Rather than creating de novo structures out of thin air (like a greek God), protein engineering usually consists of slightly mutating natural proteins to give them more desired properties.
But what is meant by mutating and what is the desired result?
We might be getting ahead of ourselves, so let's do a refresher on how proteins work. To understand all of this you first have to know the central dogma of biology. DNA (the longterm code that determines our genetics) is transcribed into RNA (short lived code), which is translated into proteins. Proteins help build up the structure and carry out the biological functions of organisms.
A protein is made up of one or more polypeptide chain subunits. Polypeptide chains are made from linking a choice of twenty amino acids (smallish molecules) end-to-end. These subunits fold together under normal (normal = physiological, i.e inside the body) pH and temperature conditions into a specialized structure. This specialized structure performs a certain function in a cell or organism.
Always remember, in Biology, the form of an object is associated with the function of the object. Structure is everything.
When building a protein there are 20 amino acids to choose from:
1. Glycine, (Gly, G)
2. Alanine (Ala, A)
3. Valine (Val, V)
4. Leucine (Leu, L)
5. Isoleucine (Ile, I)
6. Tryptophan (Trp, W)
7. Phenylalanine (Phe, F)
8. Tyrosine (Tyr, Y)
9. Threonine (Thr, T)
10. Serine (Ser, S)
11. Cysteine (Cys, C)
12. Methionine (Met, M)
13. Glutamatic Acid/Glutamate (Glu, E)
14. Glutamine (Gln, Q)
15. Arginine (Arg, R)
16. Aspartic Acid/Aspartate (Asp, D)
17. Asparagine (Asn, N)
18. Lysine (Lys, K)
19. Histidine (His, H)
20. Proline (Pro, P)
|The general form for an amino acid.|
An amino acid has four basic parts surrounding a central alpha carbon: an amine group, a carboxyl group, a Hydrogen, and a wild card R group. The carboxylic group of one amino acid links with a following amino acids' amide group to form a peptide bond. A series of these peptide bonds forms a peptide chain. This is a protein's primary structure. If our protein was a piece of clothing, we might say that its primary structure is a single strand of thread that makes up the clothing.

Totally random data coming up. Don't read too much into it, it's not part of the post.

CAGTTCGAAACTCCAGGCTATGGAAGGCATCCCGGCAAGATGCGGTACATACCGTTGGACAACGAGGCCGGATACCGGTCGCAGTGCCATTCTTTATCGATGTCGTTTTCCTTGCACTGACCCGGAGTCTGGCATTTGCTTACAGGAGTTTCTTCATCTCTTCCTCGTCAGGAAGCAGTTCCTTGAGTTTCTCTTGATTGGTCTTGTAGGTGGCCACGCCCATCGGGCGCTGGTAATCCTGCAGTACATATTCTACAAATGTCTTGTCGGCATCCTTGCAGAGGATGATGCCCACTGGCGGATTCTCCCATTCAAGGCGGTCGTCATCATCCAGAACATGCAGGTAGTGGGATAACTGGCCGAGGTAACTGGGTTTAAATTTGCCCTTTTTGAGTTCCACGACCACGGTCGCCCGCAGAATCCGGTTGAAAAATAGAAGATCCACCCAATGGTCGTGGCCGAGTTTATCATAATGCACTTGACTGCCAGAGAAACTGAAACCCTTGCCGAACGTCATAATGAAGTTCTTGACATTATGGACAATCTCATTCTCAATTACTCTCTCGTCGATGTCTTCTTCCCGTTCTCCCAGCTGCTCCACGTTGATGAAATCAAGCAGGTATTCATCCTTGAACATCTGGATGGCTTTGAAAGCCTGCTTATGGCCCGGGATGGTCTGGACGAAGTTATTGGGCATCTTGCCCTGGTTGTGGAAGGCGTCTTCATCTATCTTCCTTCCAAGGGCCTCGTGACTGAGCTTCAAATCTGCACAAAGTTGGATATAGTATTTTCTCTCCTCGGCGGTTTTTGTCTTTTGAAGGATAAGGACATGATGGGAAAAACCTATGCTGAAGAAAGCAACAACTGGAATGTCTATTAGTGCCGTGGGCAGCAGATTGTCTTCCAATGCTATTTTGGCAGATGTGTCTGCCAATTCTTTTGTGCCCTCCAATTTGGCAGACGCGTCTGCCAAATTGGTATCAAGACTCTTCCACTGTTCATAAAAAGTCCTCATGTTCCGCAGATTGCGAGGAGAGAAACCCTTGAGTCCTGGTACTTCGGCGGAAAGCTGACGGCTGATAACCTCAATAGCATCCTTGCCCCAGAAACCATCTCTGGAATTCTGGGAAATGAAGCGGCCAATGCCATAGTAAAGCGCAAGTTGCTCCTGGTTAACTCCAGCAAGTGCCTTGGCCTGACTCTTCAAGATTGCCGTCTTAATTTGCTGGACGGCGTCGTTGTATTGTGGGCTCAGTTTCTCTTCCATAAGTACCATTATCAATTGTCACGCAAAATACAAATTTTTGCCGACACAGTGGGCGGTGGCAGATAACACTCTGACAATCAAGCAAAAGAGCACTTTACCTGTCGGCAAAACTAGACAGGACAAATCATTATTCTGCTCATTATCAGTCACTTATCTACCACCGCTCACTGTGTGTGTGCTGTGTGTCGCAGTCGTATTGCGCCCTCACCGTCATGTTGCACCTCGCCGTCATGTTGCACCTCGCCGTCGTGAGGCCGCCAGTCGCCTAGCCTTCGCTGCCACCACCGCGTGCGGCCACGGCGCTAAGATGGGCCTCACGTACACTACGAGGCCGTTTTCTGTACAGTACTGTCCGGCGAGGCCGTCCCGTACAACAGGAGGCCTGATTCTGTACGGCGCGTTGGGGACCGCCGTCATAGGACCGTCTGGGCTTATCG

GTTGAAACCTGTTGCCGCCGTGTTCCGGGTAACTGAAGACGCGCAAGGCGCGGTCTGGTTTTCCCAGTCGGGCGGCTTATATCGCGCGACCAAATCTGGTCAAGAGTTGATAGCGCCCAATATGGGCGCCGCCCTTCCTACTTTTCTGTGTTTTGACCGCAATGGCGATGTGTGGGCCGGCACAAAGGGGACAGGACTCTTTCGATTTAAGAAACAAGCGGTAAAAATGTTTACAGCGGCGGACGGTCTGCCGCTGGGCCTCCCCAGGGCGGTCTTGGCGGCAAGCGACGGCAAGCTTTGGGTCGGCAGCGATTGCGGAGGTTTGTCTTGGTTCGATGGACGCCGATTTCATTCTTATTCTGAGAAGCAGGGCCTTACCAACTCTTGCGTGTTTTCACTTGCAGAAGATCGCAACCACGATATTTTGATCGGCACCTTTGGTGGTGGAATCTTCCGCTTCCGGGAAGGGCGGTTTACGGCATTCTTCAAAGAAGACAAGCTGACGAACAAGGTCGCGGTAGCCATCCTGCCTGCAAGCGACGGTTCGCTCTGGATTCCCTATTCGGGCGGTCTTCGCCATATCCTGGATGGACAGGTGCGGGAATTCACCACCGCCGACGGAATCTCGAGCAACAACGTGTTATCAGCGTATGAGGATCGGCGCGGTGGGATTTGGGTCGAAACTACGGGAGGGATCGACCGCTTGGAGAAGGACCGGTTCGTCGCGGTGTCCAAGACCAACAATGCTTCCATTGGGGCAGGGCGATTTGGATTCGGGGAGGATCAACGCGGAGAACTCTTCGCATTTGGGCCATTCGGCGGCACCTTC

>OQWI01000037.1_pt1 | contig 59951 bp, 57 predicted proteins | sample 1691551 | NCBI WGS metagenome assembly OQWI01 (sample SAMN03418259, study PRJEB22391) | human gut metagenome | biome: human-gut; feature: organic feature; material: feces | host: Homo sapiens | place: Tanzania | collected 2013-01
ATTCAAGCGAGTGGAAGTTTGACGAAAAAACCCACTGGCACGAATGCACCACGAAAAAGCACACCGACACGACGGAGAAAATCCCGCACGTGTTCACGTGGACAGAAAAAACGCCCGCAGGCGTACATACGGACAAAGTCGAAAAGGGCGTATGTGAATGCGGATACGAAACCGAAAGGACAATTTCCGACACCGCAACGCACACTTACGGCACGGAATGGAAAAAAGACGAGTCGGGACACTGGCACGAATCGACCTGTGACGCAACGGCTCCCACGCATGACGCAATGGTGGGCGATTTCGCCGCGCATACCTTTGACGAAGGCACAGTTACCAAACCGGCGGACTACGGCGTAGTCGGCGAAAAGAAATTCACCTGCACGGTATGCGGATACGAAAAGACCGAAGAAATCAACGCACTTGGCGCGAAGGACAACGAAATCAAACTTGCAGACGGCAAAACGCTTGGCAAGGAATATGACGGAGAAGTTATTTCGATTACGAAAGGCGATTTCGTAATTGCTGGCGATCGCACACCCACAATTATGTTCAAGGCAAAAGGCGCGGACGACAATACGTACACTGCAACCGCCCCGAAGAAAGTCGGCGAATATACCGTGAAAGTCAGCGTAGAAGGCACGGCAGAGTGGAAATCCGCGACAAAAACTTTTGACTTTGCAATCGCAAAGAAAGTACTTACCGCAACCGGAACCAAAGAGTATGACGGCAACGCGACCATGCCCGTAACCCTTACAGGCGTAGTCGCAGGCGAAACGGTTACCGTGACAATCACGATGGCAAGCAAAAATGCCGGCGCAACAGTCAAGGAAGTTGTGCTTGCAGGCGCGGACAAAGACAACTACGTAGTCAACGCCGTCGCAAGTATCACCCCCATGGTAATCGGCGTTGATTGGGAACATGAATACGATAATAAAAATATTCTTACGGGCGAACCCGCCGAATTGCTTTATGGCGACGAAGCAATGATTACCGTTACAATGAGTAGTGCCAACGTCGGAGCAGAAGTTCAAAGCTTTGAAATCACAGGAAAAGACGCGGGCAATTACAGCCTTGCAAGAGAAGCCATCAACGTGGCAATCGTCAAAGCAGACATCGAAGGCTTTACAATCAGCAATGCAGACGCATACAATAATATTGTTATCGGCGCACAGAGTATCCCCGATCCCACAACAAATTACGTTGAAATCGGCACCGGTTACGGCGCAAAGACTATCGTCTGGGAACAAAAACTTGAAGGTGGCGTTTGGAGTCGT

|An Alpha Helix|
The chain will then fold into what is called secondary structure. The most common secondary structure types are the alpha helix and the beta sheet. The alpha helix looks like a right handed stair case that twists upwards by 3.5 residues per turn. The R groups of each residue (amino acid) stick out the sides of this long winding twist. The beta sheets look like wavy sheets stacked on top of each other. For our clothing metaphor, the secondary structure might be small knots and loops in the thread.
|A beta sheet|
|Another representation of a beta sheet.|
The tertiary structure is the overall 3D globular structure of a protein. This is the point where proteins really start looking like, well, proteins. There is a 3D structure. For our clothing metaphor, you can imagine the tertiary structure is the formation of a pant leg. Some proteins only go up to this tertiary structure.
Sometimes, but not always, tertiary structure pieces made of different peptide chains come together to form quaternary structure. You can think of this as pant legs and other pieces coming together to make a pair of functional jeans. The pieces are from a different strand of thread (a different peptide chain), but the parts work together.
|Hemoglobin is protein with Quaternary structure.|